Between what is described as the Great Resignation in the West, standing for the trend of high attrition rate of employees at one end of the spectrum, and the fear of large-scale layoffs at the other, the high-tech job scene presents a picture of chaos. More importantly, the latter is more widespread in developing countries like India and the biggest irony is that those whose services are being dispensed with are the ones who need the jobs most. Flexibility in the job is one of the most important factors that bind employees to their employers, particularly in the US and other western countries, who are struggling to retain and find the right kind of staff. The pandemic and its aftermath have made it a lot easier for employees to shift jobs. According to McKinsey, in the US alone, four million workers are quitting their jobs every month and it has become a real task for employers to attract talent back into the workforce. Financial, tech, logistics, and shopping majors have been announcing massive layoffs in the wake of the recession eating into their profits, putting the fate of thousands of employees across sectors and industries on the block. The latest to join is Microsoft, which has announced a reduction of 1 percent in its staff strength, which means thousands of its employees will suddenly find themselves out of work as well as the right to live in their respective countries of posting.
It makes distressing reading that each day thousands of jobs are being eliminated. Facebook’s Meta and Microsoft are vacating office buildings in Seattle and Bellevue in Washington State as layoffs reduce the need for office space. In many cases, the victims come to know of their fate only through emails. Given that people of Indian origin account for a sizable size of the high-tech job market across the world, the decision by tech majors to lay off employees would mean the displacement of thousands of Indian families living in the US, UK, and other European nations. And with domicile rules being implemented vigorously by the respective governments, these families are suddenly faced with a situation in which they have to move lock, stock, and barrel, upsetting all their plans as well as the education of their children. E-commerce giant Amazon has announced its biggest staff-cutting exercise in history. Out of a total of 18,000 jobs eliminated, a thousand are in India.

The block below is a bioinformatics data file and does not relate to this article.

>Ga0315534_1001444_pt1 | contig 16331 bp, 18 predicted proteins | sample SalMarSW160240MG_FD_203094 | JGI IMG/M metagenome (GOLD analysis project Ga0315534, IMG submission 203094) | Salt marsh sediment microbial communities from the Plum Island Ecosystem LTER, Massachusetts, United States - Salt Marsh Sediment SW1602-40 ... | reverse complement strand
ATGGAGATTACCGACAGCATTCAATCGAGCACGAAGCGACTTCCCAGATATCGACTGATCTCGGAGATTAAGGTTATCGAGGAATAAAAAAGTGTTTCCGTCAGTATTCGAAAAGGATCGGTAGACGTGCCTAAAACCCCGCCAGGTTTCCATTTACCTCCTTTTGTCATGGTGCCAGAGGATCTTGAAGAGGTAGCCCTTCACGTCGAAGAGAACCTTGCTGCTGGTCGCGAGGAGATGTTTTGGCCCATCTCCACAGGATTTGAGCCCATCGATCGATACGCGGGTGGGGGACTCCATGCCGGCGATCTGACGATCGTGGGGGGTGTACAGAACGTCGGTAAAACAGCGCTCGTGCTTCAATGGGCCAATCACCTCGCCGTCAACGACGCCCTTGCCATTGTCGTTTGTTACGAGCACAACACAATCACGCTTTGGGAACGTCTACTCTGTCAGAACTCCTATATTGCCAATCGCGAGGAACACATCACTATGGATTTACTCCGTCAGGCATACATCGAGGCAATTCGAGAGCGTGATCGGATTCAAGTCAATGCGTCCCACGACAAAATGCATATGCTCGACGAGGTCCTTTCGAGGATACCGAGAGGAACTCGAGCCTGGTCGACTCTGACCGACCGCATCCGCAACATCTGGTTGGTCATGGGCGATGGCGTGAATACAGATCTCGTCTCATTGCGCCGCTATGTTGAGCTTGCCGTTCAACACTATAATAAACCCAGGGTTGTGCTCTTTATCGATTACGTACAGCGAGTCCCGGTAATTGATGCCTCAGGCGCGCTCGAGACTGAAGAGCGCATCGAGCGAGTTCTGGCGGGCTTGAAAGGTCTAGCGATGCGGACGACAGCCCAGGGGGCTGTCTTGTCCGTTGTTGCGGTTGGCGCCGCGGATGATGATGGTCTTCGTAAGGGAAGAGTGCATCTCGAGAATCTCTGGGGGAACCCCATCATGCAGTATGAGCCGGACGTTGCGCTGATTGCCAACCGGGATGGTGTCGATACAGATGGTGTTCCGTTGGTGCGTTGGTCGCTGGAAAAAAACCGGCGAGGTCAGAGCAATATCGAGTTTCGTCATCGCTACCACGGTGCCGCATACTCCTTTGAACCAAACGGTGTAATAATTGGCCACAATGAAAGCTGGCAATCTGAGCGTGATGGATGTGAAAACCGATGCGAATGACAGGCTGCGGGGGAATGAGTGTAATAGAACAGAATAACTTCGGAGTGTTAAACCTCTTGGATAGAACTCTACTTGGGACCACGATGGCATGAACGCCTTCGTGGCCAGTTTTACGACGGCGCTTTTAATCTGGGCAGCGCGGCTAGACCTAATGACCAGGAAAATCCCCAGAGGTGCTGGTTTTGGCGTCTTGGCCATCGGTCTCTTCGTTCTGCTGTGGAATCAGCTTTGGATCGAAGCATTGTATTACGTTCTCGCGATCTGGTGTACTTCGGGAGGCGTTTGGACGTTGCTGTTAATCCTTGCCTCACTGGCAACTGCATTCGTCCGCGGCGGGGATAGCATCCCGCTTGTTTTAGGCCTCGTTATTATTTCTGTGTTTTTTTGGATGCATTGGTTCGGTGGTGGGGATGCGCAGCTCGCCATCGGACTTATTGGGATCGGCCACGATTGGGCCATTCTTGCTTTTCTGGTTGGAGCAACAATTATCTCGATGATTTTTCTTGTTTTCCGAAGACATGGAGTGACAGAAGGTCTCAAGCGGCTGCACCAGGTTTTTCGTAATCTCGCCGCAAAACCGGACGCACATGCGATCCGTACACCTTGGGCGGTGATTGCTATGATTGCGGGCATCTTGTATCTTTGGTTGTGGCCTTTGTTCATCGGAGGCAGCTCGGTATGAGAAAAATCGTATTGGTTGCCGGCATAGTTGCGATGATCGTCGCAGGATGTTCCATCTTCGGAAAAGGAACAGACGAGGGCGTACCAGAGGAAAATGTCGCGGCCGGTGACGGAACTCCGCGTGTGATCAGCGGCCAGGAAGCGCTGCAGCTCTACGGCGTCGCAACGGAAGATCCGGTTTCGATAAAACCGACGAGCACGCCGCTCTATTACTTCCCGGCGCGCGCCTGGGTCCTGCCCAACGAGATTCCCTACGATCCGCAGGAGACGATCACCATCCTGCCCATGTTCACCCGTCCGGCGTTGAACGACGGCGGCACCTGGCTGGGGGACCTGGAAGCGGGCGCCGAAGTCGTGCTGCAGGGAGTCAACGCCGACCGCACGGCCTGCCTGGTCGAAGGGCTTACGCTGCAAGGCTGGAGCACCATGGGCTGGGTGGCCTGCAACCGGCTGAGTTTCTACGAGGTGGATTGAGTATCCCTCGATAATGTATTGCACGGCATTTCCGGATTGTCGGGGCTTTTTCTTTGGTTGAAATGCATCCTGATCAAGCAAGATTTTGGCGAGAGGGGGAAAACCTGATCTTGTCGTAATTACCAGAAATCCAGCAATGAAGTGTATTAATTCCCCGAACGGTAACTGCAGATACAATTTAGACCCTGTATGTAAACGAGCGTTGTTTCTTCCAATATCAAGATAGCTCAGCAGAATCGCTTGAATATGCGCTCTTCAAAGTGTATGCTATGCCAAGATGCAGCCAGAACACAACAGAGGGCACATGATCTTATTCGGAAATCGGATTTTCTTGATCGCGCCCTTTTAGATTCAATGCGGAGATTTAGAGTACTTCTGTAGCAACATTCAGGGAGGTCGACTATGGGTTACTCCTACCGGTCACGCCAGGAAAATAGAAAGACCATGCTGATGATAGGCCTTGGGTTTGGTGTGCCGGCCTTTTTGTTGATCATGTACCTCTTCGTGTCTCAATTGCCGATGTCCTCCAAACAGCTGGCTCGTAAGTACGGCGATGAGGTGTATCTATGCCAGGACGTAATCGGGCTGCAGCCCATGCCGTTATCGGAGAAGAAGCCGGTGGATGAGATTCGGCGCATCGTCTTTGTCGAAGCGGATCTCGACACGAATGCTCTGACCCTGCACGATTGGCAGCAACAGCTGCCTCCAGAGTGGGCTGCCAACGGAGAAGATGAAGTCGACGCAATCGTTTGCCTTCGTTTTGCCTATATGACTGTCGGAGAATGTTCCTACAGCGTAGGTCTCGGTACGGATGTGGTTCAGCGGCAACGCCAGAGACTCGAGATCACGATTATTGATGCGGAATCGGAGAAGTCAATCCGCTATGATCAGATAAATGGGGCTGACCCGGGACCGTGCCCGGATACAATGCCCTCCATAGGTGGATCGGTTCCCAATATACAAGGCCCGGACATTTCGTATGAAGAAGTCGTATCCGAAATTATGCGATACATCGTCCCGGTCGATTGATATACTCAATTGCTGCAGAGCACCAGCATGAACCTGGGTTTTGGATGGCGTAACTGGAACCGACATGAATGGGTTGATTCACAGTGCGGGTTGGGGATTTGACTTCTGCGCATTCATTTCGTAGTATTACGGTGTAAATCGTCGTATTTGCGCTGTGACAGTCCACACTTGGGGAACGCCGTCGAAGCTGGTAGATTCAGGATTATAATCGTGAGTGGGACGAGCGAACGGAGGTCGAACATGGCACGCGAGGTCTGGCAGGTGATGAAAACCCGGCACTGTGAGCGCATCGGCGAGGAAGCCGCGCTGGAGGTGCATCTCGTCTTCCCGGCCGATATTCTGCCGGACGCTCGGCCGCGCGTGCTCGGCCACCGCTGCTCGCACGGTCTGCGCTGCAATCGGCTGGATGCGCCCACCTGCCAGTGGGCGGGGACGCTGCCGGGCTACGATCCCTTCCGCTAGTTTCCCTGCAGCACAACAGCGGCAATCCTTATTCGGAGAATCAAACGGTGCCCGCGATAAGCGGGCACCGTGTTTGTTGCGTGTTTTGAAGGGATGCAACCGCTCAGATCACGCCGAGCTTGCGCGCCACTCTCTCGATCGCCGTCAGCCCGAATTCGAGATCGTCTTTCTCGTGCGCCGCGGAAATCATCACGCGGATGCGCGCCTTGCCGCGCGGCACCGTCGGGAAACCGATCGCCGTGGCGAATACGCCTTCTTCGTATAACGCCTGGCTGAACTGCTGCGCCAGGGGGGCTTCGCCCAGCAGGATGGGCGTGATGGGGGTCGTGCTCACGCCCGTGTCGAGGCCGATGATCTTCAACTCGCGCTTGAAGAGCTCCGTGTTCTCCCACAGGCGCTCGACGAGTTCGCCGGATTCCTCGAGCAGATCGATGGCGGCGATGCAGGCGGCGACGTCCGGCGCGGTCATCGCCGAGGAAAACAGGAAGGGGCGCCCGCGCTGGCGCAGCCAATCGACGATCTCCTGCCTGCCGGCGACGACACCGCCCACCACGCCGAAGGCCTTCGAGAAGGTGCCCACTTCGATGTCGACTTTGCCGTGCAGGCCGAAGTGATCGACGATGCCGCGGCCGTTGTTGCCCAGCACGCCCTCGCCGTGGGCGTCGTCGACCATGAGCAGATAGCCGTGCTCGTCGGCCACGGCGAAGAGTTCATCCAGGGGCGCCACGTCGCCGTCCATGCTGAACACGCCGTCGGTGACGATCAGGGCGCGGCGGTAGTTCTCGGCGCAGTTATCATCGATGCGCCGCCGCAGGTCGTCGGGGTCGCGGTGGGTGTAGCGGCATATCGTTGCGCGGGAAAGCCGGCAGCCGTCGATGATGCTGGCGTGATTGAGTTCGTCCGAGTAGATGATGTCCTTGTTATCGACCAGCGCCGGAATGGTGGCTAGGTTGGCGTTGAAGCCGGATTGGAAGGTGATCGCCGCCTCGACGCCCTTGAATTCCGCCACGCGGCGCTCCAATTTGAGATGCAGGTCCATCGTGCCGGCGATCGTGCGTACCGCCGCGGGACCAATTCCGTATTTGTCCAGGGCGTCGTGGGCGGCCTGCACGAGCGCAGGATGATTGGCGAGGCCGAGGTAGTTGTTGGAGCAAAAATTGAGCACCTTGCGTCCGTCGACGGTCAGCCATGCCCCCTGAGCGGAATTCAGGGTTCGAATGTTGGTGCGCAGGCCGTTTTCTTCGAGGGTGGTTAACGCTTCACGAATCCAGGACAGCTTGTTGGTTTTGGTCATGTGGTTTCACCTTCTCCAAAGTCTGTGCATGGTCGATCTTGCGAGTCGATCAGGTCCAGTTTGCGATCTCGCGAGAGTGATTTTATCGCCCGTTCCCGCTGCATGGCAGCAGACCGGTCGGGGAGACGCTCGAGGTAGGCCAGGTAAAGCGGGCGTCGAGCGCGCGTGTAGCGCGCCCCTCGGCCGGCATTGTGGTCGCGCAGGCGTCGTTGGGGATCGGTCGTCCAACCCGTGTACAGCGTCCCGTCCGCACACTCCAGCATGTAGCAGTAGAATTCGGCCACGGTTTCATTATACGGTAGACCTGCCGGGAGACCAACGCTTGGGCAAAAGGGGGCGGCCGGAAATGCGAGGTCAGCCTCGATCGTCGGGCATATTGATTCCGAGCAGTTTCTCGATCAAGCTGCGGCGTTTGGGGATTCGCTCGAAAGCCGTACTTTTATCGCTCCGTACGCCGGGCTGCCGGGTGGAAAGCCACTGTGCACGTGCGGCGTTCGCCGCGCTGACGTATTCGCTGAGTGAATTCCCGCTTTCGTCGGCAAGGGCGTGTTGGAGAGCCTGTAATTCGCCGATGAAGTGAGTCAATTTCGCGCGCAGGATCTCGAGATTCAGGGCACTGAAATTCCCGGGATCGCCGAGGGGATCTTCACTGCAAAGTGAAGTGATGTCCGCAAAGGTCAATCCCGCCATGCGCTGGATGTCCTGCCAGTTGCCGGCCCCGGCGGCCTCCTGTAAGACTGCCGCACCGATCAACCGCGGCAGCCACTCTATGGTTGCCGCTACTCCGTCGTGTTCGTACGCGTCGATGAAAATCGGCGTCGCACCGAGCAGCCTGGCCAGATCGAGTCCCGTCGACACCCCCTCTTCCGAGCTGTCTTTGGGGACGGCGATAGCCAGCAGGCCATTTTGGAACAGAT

This has given rise to a new trend in the high-tech job sector, which is described as ‘career cushioning’. Given the great uncertainty about the future that prevails across sectors and industries, employees are scouting around for options even when they are in the service of their current employer so that they have something to fall back upon in the event of a drastic decision by their company. It is perhaps easier to get a job when one is already employed and hence the significance of career cushioning. The realisation that one is not needed by his or her company damages the prospects of alternative employment and therefore it is always better to start hunting when things are more favourable. In this sense, career cushioning is catching on in India just as employers are coping with the continuing Great Resignation in the West.